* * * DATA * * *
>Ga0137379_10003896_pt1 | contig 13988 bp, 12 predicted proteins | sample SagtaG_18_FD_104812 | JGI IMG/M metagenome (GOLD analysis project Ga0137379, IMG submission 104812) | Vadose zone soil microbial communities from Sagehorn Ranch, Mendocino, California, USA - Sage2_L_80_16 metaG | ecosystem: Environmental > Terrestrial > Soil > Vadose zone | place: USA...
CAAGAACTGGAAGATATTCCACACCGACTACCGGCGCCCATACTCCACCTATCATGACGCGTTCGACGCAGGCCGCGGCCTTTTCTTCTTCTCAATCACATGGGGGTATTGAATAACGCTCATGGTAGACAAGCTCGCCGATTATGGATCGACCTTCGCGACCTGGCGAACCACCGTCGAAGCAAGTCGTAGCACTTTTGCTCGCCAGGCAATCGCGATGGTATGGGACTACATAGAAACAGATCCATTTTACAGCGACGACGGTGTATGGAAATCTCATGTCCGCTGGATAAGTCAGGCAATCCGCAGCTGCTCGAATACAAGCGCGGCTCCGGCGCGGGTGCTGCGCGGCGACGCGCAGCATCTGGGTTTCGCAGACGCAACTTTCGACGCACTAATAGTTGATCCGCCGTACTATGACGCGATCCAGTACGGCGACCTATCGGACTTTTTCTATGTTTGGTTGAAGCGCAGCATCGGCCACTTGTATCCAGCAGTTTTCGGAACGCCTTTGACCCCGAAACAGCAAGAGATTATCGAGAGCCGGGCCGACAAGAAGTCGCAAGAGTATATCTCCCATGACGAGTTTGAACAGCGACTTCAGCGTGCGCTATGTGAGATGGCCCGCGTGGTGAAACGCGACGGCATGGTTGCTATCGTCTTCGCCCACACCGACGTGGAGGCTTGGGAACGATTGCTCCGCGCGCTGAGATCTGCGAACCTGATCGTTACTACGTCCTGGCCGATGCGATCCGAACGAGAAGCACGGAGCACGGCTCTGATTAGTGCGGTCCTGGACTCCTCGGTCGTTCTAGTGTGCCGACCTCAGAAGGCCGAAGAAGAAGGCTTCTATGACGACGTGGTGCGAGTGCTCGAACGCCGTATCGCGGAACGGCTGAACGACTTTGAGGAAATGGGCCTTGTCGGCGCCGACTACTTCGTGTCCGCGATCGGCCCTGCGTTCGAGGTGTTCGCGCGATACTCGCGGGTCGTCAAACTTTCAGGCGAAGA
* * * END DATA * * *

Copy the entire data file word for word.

>Ga0137379_10003896_pt1 | contig 13988 bp, 12 predicted proteins | sample SagtaG_18_FD_104812 | JGI IMG/M metagenome (GOLD analysis project Ga0137379, IMG submission 104812) | Vadose zone soil microbial communities from Sagehorn Ranch, Mendocino, California, USA - Sage2_L_80_16 metaG | ecosystem: Environmental > Terrestrial > Soil > Vadose zone | place: USA...
CAAGAACTGGAAGATATTCCACACCGACTACCGGCGCCCATACTCCACCTATCATGACGCGTTCGACGCAGGCCGCGGCCTTTTCTTCTTCTCAATCACATGGGGGTATTGAATAACGCTCATGGTAGACAAGCTCGCCGATTATGGATCGACCTTCGCGACCTGGCGAACCACCGTCGAAGCAAGTCGTAGCACTTTTGCTCGCCAGGCAATCGCGATGGTATGGGACTACATAGAAACAGATCCATTTTACAGCGACGACGGTGTATGGAAATCTCATGTCCGCTGGATAAGTCAGGCAATCCGCAGCTGCTCGAATACAAGCGCGGCTCCGGCGCGGGTGCTGCGCGGCGACGCGCAGCATCTGGGTTTCGCAGACGCAACTTTCGACGCACTAATAGTTGATCCGCCGTACTATGACGCGATCCAGTACGGCGACCTATCGGACTTTTTCTATGTTTGGTTGAAGCGCAGCATCGGCCACTTGTATCCAGCAGTTTTCGGAACGCCTTTGACCCCGAAACAGCAAGAGATTATCGAGAGCCGGGCCGACAAGAAGTCGCAAGAGTATATCTCCCATGACGAGTTTGAACAGCGACTTCAGCGTGCGCTATGTGAGATGGCCCGCGTGGTGAAACGCGACGGCATGGTTGCTATCGTCTTCGCCCACACCGACGTGGAGGCTTGGGAACGATTGCTCCGCGCGCTGAGATCTGCGAACCTGATCGTTACTACGTCCTGGCCGATGCGATCCGAACGAGAAGCACGGAGCACGGCTCTGATTAGTGCGGTCCTGGACTCCTCGGTCGTTCTAGTGTGCCGACCTCAGAAGGCCGAAGAAGAAGGCTTCTATGACGACGTGGTGCGAGTGCTCGAACGCCGTATCGCGGAACGGCTGAACGACTTTGAGGAAATGGGCCTTGTCGGCGCCGACTACTTCGTGTCCGCGATCGGCCCTGCGTTCGAGGTGTTCGCGCGATACTCGCGGGTCGTCAAACTTTCAGGCGAAGA